The political cartoon that became a Mexican memento mori.
In 1910, towards the end of General Porfirio Díaz’s rule of Mexico, the country was unknowingly on the verge of civil war. The Porfiriato period enriched a minority elite ruling class (as well as foreign investors), while the majority of Mexicans remained poor rural laborers. In this time of social and economic unrest José Guadalupe Posada used satire for political change.
Calaveras & Memento Mori
José Guadalupe Posada was a 19th and 20th century pro-revolutionary Mexican illustrator & political cartoonist. He produced historical, religious, and satirical illustrations but he’s best remembered for his calaveras (“skulls”) work.
Posada’s calaveras are illustrations of Mexican life featuring skeletons in place of living people. They are frequently lively, smiling, skeletons engaged in normal activities. By using skeletons Posada used the idea of memento mori (as well as to some degree Danse Macabre) to remind his audience that, rich or poor, people from all walks of life will die and that there’s a comedic futility to many of the preoccupations of daily life. His most memorable calaveras were his satirizations of the wealthy class, the most famous of which is La Calavera Catrina (“the Elegant Skull”).
La Catrina is a female skeleton in an elaborate flowery hat. She’s Posada’s commentary on the upper class women of the time who turned their backs on their Mexican heritage in favor of European fashions. She is also reminiscent of Santa Muerte (“Saint Death”), the pre-Catholic deity of death who has a long tradition in Mexican culture.
Over the years La Catrina has become an iconic part of Mexican culture. She is the central figure in Diego Rivera’s 1947 mural Sueño de una Tarde Dominical en la Alameda Central (“Dream of a Sunday Afternoon at Alameda Central Park”). Today she is seen in the art and costumes of Día de Muertos festivities.
The terms redneck and hillbilly both come from rebellious 17th century Scottish protestants.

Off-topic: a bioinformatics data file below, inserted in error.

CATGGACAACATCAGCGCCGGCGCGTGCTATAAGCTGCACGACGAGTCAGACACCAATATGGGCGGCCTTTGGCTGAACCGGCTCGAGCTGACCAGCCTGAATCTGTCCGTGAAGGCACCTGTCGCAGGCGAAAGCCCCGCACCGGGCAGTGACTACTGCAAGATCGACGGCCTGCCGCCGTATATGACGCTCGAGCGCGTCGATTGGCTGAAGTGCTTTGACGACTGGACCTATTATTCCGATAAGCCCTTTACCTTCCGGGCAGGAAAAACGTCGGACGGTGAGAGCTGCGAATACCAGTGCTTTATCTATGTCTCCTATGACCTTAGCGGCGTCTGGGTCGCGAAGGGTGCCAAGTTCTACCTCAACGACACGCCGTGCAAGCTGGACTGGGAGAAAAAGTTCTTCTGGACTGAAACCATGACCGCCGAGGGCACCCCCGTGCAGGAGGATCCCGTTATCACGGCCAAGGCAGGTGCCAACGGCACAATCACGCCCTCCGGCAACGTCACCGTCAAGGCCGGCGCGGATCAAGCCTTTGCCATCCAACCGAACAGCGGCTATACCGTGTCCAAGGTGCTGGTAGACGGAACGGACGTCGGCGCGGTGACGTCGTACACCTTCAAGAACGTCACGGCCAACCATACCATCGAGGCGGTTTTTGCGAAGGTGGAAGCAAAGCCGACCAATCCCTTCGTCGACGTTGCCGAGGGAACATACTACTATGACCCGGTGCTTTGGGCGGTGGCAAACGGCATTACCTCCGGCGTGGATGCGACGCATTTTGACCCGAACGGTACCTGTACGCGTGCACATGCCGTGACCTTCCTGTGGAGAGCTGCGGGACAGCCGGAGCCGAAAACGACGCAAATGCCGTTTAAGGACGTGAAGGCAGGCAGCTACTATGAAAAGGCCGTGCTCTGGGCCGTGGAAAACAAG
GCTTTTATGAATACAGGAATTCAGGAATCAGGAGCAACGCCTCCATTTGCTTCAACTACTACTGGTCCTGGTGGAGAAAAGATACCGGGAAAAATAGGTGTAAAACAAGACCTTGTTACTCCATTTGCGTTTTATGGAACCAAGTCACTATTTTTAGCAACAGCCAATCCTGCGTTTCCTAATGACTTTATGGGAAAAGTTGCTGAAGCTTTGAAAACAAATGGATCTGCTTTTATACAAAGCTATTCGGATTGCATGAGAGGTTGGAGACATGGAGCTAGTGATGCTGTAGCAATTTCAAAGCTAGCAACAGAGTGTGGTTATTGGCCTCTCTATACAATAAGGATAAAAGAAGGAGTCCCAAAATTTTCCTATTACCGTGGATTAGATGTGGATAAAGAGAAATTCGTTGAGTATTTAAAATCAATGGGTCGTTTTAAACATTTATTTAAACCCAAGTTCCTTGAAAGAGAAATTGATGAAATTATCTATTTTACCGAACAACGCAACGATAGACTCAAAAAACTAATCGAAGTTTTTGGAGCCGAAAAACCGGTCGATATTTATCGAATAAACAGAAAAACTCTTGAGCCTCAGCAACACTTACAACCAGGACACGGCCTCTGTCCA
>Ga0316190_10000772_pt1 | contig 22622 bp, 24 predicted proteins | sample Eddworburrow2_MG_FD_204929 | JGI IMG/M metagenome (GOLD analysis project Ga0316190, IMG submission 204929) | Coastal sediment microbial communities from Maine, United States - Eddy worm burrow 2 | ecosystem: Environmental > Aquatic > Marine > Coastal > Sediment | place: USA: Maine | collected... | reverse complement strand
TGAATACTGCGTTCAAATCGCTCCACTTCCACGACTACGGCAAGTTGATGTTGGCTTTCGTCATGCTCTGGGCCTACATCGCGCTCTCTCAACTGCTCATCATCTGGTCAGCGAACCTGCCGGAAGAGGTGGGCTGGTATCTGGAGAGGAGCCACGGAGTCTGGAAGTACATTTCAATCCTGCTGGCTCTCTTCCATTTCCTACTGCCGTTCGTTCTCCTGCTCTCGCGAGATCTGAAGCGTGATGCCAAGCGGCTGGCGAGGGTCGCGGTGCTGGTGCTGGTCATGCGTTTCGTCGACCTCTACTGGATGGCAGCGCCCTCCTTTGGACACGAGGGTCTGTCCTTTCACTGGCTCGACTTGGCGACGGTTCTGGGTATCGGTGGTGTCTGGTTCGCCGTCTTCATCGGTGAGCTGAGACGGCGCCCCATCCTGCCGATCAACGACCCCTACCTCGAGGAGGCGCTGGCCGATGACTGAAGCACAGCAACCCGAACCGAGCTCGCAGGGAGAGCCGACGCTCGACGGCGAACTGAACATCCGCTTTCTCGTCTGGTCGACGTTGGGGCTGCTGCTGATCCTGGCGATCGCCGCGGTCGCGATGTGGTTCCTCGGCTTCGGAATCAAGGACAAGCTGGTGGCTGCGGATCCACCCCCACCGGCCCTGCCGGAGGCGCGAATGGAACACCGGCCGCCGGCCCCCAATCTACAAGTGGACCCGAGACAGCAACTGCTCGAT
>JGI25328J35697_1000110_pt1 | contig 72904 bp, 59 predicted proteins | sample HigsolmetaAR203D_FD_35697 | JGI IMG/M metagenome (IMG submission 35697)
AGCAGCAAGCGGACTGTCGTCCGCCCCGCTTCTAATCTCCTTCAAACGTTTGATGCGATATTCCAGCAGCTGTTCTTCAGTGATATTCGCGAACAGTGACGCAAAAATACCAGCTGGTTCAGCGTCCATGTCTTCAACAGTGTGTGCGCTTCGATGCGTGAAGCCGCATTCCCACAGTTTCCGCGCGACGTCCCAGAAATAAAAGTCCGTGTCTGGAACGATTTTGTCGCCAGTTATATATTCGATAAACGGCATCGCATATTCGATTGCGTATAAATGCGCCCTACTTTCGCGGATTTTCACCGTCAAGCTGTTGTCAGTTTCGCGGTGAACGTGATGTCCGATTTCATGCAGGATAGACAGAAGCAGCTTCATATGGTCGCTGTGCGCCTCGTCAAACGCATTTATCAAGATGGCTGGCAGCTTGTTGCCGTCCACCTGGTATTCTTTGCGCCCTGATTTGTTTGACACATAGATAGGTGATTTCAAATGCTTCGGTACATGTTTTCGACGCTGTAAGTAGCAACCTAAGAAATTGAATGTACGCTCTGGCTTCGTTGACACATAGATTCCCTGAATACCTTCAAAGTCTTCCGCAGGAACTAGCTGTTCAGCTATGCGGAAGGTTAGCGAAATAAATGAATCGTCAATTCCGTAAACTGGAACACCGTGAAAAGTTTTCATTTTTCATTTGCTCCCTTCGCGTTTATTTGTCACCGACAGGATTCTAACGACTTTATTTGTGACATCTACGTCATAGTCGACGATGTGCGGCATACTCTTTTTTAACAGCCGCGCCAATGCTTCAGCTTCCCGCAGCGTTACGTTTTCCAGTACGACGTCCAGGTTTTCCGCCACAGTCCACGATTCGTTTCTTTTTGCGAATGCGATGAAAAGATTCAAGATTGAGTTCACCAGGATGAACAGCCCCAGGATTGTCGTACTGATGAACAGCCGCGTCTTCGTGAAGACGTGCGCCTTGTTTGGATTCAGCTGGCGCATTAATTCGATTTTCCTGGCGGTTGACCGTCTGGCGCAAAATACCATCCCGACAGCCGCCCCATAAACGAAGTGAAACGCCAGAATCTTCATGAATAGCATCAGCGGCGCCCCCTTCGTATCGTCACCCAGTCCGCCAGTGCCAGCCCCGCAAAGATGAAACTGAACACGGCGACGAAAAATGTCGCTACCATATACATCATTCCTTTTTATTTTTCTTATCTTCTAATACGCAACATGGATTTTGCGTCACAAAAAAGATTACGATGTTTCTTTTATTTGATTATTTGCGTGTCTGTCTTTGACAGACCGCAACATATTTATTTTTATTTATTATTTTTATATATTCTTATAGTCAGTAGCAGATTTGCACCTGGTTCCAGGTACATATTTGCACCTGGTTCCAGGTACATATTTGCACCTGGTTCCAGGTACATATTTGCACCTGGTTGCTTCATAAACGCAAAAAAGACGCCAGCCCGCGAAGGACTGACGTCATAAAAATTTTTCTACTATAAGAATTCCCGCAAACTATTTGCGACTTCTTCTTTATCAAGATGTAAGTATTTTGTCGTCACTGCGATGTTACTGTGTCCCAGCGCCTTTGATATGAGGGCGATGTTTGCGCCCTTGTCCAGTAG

In 17th century, King Charles I pushed for greater religious uniformity across the British Isles. Scottish Presbyterians disapproved as these reforms were increasingly Catholic in style & organization. In 1638 thousands of Scots signed the National Covenant (sometimes using their own blood as ink), signifying their preference for a Presbyterian Church of Scotland and their refusal to accept the reforms made by Charles. Going one step further, some of these “Covenanters” took to wearing red cloth on their necks as an outward sign of their resistance. These dissenting Scottish religious rebels were the original “red necks”.
Political and religious tension continued around the British Isles throughout the late 17th century which led to the 1688 Glorious Revolution. On the one side of this revolution was Catholic King James II and those who supported a strong monarchy, on the other were Protestants & Parliamentarians. Afraid of a Catholic dynasty and that James would leave the throne to his Catholic son James Francis Edward, seven influential English nobility invited the protestant Dutch Prince William of Orange to invade England and take the throne.
Around the same time, Scottish Presbyterian leader Richard Cameron was preaching a message of rebellion against the English. Being a religious nonconformist, Cameron took to being a field preacher and spread his radical message outdoors away from Scottish towns. His followers (the Cameronians) were given the nickname “hillmen” due to their outdoor religious gatherings.
As William of Orange easily invaded England, and successfully took the throne, he was supported by Scottish Protestants. The Scottish living in Northern Ireland at the time fought against the Jacobite supporters of King James. William of Orange was nicknamed “King Billy” and his Ulster Scots Protestant supporters were nicknamed “Billy boys”. Eventually these two Scottish Protestant rebel nicknames of “hillmen” and “Billy boys” got combined to form “hillbilly boys” and then just “hillbilly”.
American Rednecks & Hillbillies
Despite their successful support for William many Scottish were still oppressed for being Presbyterians and for being Scottish. Searching for greater religious & personal freedom they began to emigrate in larger numbers from Ulster to the British colonies in North America. An estimated 200,000 Ulster Scots (aka Scotch-Irish) emigrated to the American colonies between 1717 and 1775. Settling up and down the East coast and throughout Appalachia, these Scottish protestants brought with them their religion, their rebelliousness, as well as their nicknames.
Over the centuries the meanings of both “redneck” and “hillbilly” have changed. During the “Redneck War” of 1920-21 “redneck” was used to label the unionizing coal miners (many of whom were Scotch-Irish) who wore red bandanas in solidarity. The term has also been used to describe early 20th century southern Democrats as well as more literally to describe poor farmers with sunburnt necks. Hillbilly also took on a more literal interpretation to describe the people who settled the rural hilly areas of Appalachia and the Ozarks. Today both terms are generally used as derogatory slurs for poor rural whites.
Most roses sold in the United States come from Colombia.
Most of the Valentine’s Day roses sold in the United States come from Colombia. Roses from Colombia make up around 60% of US florist rose sales and they account for most of the roses sold in supermarkets (and supermarkets make up about half of US flower sales).